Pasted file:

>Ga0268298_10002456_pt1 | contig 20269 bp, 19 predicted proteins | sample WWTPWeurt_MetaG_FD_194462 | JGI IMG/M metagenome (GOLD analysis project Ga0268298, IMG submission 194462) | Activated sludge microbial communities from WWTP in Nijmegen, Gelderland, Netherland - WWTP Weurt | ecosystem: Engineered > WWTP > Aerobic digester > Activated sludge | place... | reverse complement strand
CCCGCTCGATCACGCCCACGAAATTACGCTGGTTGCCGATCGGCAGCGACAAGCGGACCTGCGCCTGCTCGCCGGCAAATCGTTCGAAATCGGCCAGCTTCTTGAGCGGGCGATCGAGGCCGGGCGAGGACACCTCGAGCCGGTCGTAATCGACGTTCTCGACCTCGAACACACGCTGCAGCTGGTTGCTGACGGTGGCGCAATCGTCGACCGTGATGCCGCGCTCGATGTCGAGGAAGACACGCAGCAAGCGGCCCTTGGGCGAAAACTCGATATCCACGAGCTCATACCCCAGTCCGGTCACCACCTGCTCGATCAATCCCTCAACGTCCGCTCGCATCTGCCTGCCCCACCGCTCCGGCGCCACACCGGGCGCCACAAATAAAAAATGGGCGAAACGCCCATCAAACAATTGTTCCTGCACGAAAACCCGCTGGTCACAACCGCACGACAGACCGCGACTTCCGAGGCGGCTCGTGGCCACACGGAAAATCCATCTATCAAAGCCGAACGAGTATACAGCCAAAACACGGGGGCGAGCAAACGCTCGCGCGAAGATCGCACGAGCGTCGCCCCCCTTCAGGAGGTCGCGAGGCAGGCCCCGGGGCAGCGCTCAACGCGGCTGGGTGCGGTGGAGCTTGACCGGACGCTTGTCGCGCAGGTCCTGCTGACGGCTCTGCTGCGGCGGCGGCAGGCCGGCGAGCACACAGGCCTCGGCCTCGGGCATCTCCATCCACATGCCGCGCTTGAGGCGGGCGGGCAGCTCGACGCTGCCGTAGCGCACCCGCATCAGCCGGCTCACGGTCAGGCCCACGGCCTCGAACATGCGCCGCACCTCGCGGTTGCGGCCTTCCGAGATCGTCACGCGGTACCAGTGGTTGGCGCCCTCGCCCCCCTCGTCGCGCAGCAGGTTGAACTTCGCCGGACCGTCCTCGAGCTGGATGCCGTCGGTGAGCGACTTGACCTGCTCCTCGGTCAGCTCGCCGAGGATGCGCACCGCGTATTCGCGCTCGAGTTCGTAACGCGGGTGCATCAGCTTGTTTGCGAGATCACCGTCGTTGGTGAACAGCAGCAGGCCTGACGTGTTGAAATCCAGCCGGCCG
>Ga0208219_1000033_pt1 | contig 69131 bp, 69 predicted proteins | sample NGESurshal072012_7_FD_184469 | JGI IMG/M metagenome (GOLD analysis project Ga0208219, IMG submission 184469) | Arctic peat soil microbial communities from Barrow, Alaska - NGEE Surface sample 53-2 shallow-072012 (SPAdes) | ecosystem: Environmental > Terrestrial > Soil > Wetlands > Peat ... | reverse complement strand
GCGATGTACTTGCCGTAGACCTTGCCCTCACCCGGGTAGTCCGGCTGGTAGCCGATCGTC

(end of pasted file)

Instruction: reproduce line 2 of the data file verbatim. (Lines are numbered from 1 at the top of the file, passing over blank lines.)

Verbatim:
CCCGCTCGATCACGCCCACGAAATTACGCTGGTTGCCGATCGGCAGCGACAAGCGGACCTGCGCCTGCTCGCCGGCAAATCGTTCGAAATCGGCCAGCTTCTTGAGCGGGCGATCGAGGCCGGGCGAGGACACCTCGAGCCGGTCGTAATCGACGTTCTCGACCTCGAACACACGCTGCAGCTGGTTGCTGACGGTGGCGCAATCGTCGACCGTGATGCCGCGCTCGATGTCGAGGAAGACACGCAGCAAGCGGCCCTTGGGCGAAAACTCGATATCCACGAGCTCATACCCCAGTCCGGTCACCACCTGCTCGATCAATCCCTCAACGTCCGCTCGCATCTGCCTGCCCCACCGCTCCGGCGCCACACCGGGCGCCACAAATAAAAAATGGGCGAAACGCCCATCAAACAATTGTTCCTGCACGAAAACCCGCTGGTCACAACCGCACGACAGACCGCGACTTCCGAGGCGGCTCGTGGCCACACGGAAAATCCATCTATCAAAGCCGAACGAGTATACAGCCAAAACACGGGGGCGAGCAAACGCTCGCGCGAAGATCGCACGAGCGTCGCCCCCCTTCAGGAGGTCGCGAGGCAGGCCCCGGGGCAGCGCTCAACGCGGCTGGGTGCGGTGGAGCTTGACCGGACGCTTGTCGCGCAGGTCCTGCTGACGGCTCTGCTGCGGCGGCGGCAGGCCGGCGAGCACACAGGCCTCGGCCTCGGGCATCTCCATCCACATGCCGCGCTTGAGGCGGGCGGGCAGCTCGACGCTGCCGTAGCGCACCCGCATCAGCCGGCTCACGGTCAGGCCCACGGCCTCGAACATGCGCCGCACCTCGCGGTTGCGGCCTTCCGAGATCGTCACGCGGTACCAGTGGTTGGCGCCCTCGCCCCCCTCGTCGCGCAGCAGGTTGAACTTCGCCGGACCGTCCTCGAGCTGGATGCCGTCGGTGAGCGACTTGACCTGCTCCTCGGTCAGCTCGCCGAGGATGCGCACCGCGTATTCGCGCTCGAGTTCGTAACGCGGGTGCATCAGCTTGTTTGCGAGATCACCGTCGTTGGTGAACAGCAGCAGGCCTGACGTGTTGAAATCCAGCCGGCCG